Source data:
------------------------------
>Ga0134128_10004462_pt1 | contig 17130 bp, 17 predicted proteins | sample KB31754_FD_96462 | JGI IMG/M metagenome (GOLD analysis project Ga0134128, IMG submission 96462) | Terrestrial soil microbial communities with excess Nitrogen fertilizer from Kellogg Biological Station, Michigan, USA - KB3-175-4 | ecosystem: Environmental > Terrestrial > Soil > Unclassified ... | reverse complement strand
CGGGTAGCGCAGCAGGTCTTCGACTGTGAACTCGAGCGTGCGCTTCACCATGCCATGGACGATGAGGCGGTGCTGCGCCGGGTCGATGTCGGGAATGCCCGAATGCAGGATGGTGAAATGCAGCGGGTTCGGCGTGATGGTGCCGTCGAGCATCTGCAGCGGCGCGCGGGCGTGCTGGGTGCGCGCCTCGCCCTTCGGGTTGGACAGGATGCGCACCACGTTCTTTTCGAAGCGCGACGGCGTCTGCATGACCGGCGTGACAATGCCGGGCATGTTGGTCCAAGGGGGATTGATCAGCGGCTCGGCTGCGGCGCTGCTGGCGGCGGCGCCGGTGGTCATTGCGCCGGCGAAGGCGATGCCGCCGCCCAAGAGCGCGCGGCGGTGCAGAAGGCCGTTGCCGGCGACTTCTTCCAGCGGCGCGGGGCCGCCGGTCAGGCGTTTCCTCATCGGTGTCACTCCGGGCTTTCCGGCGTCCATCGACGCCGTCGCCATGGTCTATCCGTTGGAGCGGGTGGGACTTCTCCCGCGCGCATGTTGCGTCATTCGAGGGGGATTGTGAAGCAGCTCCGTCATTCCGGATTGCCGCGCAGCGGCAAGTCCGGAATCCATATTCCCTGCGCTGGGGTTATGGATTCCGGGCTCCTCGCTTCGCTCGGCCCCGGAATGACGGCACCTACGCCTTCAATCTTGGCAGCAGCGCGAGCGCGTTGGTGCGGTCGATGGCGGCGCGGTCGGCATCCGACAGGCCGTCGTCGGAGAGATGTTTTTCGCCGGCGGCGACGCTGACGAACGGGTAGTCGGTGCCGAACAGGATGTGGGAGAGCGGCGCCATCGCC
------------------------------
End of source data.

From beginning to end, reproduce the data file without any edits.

>Ga0134128_10004462_pt1 | contig 17130 bp, 17 predicted proteins | sample KB31754_FD_96462 | JGI IMG/M metagenome (GOLD analysis project Ga0134128, IMG submission 96462) | Terrestrial soil microbial communities with excess Nitrogen fertilizer from Kellogg Biological Station, Michigan, USA - KB3-175-4 | ecosystem: Environmental > Terrestrial > Soil > Unclassified ... | reverse complement strand
CGGGTAGCGCAGCAGGTCTTCGACTGTGAACTCGAGCGTGCGCTTCACCATGCCATGGACGATGAGGCGGTGCTGCGCCGGGTCGATGTCGGGAATGCCCGAATGCAGGATGGTGAAATGCAGCGGGTTCGGCGTGATGGTGCCGTCGAGCATCTGCAGCGGCGCGCGGGCGTGCTGGGTGCGCGCCTCGCCCTTCGGGTTGGACAGGATGCGCACCACGTTCTTTTCGAAGCGCGACGGCGTCTGCATGACCGGCGTGACAATGCCGGGCATGTTGGTCCAAGGGGGATTGATCAGCGGCTCGGCTGCGGCGCTGCTGGCGGCGGCGCCGGTGGTCATTGCGCCGGCGAAGGCGATGCCGCCGCCCAAGAGCGCGCGGCGGTGCAGAAGGCCGTTGCCGGCGACTTCTTCCAGCGGCGCGGGGCCGCCGGTCAGGCGTTTCCTCATCGGTGTCACTCCGGGCTTTCCGGCGTCCATCGACGCCGTCGCCATGGTCTATCCGTTGGAGCGGGTGGGACTTCTCCCGCGCGCATGTTGCGTCATTCGAGGGGGATTGTGAAGCAGCTCCGTCATTCCGGATTGCCGCGCAGCGGCAAGTCCGGAATCCATATTCCCTGCGCTGGGGTTATGGATTCCGGGCTCCTCGCTTCGCTCGGCCCCGGAATGACGGCACCTACGCCTTCAATCTTGGCAGCAGCGCGAGCGCGTTGGTGCGGTCGATGGCGGCGCGGTCGGCATCCGACAGGCCGTCGTCGGAGAGATGTTTTTCGCCGGCGGCGACGCTGACGAACGGGTAGTCGGTGCCGAACAGGATGTGGGAGAGCGGCGCCATCGCC